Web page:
Gordon, J. A. (1997). Teachers of color speak to issues of respect and image. Urban Review, 29(1), 41-66.

Gordon, J. A. (2000). The color of teaching. New York: Routledge Falmer.

Irizarry, J. G. (2007). "Home-growing" teachers of color: lessons learned from a town-gown partnership. Teacher Education Quarterly, 34, 87-102.

Miller, P. C., & Endo, H. (2005). The experiences of students of color. Multicultural Education, 13(1), 2-9.

Morris, J. E. (2008). Ethnicity race and culture--latino growth, racial and ethnic minority students in higher education--cultural expectations and student learning. Education Encyclopedia--StateUniversity.com. Retrieved September 23, 2008 from http:// education.stateuniversity.com/pages/23-46/ Race-Ethnicity-Culture.html

Ramirez, A. Y. (2008). Immigrant families and schools: The need for a better relationship. In T. Turner-Vorbeck (Ed.), Other kinds of families: Diversity in schools and culture. New York: Teachers College Press.

Ramirez, A. Y. (2009). Ethnic minorities and teaching: An examination on the low numbers in the teaching profession. Multicultural Education, 16(4), 19-24.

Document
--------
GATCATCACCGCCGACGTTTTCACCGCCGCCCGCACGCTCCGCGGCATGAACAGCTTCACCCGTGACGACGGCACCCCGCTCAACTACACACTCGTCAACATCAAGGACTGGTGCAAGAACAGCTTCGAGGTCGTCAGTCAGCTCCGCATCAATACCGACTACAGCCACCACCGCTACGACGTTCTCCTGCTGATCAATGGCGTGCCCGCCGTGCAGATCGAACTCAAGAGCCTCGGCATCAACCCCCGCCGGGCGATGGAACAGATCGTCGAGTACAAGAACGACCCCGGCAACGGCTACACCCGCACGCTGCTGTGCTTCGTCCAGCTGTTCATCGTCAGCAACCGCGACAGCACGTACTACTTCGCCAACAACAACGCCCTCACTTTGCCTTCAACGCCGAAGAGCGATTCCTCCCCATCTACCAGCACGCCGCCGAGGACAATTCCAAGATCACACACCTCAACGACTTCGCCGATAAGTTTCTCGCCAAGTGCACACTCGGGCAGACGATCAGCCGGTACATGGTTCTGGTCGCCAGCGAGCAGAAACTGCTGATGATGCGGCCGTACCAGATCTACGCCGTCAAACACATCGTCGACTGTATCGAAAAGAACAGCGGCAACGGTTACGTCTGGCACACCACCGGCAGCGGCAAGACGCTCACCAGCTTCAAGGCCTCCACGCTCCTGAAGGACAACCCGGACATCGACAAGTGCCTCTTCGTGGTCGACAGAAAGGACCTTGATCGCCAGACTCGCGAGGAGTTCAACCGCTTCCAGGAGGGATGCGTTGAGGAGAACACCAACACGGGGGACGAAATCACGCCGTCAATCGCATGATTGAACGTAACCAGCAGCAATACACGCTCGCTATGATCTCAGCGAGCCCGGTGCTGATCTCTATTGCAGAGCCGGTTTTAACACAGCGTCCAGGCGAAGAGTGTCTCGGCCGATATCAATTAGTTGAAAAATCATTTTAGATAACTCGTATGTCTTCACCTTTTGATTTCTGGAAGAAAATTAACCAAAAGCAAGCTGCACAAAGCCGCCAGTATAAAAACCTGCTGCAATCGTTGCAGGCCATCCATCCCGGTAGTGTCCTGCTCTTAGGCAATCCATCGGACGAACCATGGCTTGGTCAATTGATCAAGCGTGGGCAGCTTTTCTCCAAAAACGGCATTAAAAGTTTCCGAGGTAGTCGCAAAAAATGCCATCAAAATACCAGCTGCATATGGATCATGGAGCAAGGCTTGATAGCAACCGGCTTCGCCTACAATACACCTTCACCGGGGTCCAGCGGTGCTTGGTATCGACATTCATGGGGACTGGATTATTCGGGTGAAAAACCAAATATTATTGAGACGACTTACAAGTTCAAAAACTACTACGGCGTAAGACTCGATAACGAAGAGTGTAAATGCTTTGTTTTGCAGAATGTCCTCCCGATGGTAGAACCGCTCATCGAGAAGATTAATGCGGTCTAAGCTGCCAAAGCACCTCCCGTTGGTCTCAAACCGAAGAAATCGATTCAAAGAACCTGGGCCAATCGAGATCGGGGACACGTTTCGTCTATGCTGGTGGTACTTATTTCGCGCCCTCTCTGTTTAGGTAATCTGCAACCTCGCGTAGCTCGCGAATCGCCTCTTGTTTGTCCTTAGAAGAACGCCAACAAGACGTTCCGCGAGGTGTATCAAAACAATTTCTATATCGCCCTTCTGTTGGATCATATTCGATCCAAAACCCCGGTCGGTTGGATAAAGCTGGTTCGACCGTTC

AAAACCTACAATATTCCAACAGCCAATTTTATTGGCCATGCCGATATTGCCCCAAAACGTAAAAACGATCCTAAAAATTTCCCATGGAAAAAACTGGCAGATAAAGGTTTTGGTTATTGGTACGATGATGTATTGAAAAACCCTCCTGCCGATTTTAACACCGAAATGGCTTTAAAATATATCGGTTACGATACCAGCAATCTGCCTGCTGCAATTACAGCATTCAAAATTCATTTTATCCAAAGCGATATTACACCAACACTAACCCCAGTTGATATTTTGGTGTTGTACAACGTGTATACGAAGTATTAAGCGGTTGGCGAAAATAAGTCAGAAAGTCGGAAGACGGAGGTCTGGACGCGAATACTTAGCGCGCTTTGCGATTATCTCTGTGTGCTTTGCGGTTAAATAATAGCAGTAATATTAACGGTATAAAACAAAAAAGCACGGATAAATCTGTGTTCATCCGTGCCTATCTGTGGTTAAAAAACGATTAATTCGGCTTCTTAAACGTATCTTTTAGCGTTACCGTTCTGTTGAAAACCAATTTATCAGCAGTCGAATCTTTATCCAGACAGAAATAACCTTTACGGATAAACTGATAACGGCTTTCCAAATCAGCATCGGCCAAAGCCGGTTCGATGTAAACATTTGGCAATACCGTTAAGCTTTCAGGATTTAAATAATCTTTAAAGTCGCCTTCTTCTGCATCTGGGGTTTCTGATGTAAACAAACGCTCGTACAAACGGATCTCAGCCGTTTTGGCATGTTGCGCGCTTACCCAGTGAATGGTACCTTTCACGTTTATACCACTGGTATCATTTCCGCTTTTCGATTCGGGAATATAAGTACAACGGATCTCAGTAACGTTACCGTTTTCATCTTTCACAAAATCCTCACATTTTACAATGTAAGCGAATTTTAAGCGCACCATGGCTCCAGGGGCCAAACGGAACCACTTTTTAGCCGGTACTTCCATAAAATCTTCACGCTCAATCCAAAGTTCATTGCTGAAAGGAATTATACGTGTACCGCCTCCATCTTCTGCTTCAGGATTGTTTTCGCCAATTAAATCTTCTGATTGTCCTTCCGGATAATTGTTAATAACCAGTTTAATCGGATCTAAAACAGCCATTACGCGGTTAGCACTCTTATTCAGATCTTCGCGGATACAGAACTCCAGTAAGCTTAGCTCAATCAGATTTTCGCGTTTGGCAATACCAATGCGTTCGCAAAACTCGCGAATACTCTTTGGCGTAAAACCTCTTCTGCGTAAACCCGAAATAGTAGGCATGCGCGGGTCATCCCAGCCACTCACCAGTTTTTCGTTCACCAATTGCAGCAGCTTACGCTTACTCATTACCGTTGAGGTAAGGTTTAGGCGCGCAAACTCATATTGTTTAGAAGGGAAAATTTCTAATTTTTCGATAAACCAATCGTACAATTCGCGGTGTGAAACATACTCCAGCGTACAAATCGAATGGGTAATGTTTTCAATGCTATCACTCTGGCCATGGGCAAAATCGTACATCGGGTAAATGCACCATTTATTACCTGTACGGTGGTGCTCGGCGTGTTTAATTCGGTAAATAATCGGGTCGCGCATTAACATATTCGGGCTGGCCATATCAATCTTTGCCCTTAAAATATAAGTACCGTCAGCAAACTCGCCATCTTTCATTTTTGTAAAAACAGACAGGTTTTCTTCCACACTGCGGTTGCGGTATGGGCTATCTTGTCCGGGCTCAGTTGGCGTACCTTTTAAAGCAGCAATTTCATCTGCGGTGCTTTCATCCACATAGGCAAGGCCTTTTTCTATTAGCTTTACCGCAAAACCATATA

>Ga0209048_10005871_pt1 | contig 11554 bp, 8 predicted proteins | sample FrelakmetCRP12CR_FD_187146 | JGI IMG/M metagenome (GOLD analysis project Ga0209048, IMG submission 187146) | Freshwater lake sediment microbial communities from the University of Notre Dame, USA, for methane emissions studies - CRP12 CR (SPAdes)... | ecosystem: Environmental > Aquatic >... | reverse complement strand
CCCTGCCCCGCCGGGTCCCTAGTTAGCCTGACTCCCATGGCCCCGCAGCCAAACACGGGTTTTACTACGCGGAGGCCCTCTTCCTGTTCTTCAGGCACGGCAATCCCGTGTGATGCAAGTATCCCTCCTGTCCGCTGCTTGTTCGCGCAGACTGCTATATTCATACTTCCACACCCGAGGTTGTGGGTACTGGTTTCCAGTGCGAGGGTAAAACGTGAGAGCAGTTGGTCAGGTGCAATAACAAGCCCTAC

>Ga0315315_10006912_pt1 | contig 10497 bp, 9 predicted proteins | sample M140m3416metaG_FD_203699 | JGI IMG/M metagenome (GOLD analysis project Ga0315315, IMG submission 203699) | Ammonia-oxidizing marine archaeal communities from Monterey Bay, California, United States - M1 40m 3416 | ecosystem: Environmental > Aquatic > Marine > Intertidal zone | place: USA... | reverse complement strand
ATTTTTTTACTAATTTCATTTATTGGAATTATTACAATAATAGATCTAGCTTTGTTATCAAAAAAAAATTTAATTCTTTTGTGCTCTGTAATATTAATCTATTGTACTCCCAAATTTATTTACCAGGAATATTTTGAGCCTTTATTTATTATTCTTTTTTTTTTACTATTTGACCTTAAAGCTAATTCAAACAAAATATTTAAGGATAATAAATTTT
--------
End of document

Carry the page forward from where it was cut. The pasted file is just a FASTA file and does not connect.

Summerhill, A., Matranga, M., Peltier, G., & Hill, G. (1998). High school seniors' perceptions of a teaching career. Journal of Teacher Education, 49(3), 228-234.

A. Y. "Fred" Ramirez is an associate professor in the School of Education at Biola University, La Mirada, California.
Table 1
List of Interview Questions for Students on the Topic of Teaching

Have you ever considered teaching in P-12 schools as a career? If
yes, are you in a teaching program? If not, why are you not
pursuing teaching as a career?

What are some benefits of teaching?

What are some drawbacks to teaching?

If not interested in the field of teaching, what would persuade you
to become a teacher? What is your major?

Were you ever given an opportunity in your K-1 2 education to hear
about teaching as a career?

What areas of study were you told to pursue in your K-12 education?
Who told you to pursue these areas?

On a scale of 1-5 (1 being lowest), how would you rank teaching as
a profession in terms of personal satisfaction? In terms of
benefits? In terms of salary? In terms of future opportunities?

If a family member was to ask you about teaching as a profession,
how would you counsel them?

If a person you did not know asked for advice regarding teaching as
a profession, how would you counsel them?

Do you think ethnic minorities should be recruited to teach in P-12
school settings? If so, what incentives, if any, should be
provided?

Overall, what are your thoughts on the teaching profession?
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Title Annotation:RESEARCH
Author:Ramirez, A.Y. "Fred"
Publication:Multicultural Education
Article Type:Essay
Geographic Code:1USA
Date:Mar 22, 2010
Words:6949